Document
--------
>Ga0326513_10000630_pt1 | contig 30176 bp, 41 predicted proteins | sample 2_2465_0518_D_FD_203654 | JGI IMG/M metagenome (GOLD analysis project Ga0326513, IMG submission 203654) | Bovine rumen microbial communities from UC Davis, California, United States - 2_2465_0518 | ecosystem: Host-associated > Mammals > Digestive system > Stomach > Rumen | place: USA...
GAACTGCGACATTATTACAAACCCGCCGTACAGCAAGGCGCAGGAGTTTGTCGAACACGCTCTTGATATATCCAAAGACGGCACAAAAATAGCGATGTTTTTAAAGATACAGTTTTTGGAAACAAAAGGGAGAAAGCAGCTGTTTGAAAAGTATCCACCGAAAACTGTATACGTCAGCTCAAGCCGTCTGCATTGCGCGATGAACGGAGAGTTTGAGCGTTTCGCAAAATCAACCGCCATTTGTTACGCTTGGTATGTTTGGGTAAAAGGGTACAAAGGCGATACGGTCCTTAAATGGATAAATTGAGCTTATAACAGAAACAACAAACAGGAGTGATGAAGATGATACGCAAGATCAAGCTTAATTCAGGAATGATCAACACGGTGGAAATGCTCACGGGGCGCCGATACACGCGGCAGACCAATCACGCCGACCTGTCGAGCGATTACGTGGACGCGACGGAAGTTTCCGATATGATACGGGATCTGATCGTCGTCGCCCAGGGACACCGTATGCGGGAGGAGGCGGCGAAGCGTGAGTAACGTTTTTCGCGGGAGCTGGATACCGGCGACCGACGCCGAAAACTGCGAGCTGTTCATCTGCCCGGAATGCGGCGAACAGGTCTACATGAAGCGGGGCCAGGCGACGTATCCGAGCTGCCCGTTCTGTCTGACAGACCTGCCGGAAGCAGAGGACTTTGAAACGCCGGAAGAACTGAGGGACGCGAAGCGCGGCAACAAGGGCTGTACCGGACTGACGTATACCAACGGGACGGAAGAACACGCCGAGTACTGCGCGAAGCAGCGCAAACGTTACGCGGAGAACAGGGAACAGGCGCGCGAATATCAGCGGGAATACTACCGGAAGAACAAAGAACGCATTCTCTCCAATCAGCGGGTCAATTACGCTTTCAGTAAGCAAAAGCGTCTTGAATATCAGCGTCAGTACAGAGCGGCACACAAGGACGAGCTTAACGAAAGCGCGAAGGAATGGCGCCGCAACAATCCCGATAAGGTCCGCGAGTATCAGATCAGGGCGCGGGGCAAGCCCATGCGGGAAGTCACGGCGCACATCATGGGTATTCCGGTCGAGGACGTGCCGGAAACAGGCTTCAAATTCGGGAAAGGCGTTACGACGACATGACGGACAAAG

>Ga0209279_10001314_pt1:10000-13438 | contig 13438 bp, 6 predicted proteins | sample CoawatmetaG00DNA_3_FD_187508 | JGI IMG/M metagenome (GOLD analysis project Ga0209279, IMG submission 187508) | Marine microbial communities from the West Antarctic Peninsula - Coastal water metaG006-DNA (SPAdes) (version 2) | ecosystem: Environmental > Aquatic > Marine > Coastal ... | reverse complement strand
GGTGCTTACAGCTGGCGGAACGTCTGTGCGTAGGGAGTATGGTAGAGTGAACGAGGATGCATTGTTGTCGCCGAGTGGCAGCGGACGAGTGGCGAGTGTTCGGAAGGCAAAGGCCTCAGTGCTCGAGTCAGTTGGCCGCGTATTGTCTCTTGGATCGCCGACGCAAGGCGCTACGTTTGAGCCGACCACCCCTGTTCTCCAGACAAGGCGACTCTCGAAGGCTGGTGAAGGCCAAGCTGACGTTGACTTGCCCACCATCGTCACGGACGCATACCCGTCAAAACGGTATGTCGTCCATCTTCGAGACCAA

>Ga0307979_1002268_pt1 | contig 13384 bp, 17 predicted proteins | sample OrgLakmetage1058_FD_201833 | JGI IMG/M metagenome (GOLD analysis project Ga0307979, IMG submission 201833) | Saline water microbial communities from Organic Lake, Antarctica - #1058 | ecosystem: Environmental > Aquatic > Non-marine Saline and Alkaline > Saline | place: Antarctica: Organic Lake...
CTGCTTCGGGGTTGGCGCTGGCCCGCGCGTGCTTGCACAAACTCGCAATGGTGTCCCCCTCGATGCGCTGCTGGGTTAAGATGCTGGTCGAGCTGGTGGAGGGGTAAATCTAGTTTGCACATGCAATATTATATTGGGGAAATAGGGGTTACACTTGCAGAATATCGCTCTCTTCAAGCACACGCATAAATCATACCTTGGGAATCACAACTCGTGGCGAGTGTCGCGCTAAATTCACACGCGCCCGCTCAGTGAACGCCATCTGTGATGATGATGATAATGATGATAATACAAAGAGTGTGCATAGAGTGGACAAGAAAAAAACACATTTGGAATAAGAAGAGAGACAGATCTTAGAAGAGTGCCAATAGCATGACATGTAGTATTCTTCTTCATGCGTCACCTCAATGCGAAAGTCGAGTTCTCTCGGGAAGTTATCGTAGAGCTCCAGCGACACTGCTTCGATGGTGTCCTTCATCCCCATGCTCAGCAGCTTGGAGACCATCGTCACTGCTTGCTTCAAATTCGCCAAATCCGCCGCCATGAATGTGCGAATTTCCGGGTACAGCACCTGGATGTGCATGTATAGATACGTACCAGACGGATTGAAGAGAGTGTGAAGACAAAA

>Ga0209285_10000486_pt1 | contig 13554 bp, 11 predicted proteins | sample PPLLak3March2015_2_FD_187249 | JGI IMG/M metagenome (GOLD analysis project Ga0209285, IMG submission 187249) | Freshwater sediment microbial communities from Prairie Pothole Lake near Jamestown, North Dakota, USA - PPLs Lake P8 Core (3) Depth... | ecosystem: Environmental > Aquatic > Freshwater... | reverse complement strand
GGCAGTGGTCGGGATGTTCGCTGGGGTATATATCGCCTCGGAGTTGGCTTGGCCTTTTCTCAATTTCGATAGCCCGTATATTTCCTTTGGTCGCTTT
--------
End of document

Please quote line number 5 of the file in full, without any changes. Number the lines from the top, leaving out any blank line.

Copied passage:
>Ga0307979_1002268_pt1 | contig 13384 bp, 17 predicted proteins | sample OrgLakmetage1058_FD_201833 | JGI IMG/M metagenome (GOLD analysis project Ga0307979, IMG submission 201833) | Saline water microbial communities from Organic Lake, Antarctica - #1058 | ecosystem: Environmental > Aquatic > Non-marine Saline and Alkaline > Saline | place: Antarctica: Organic Lake...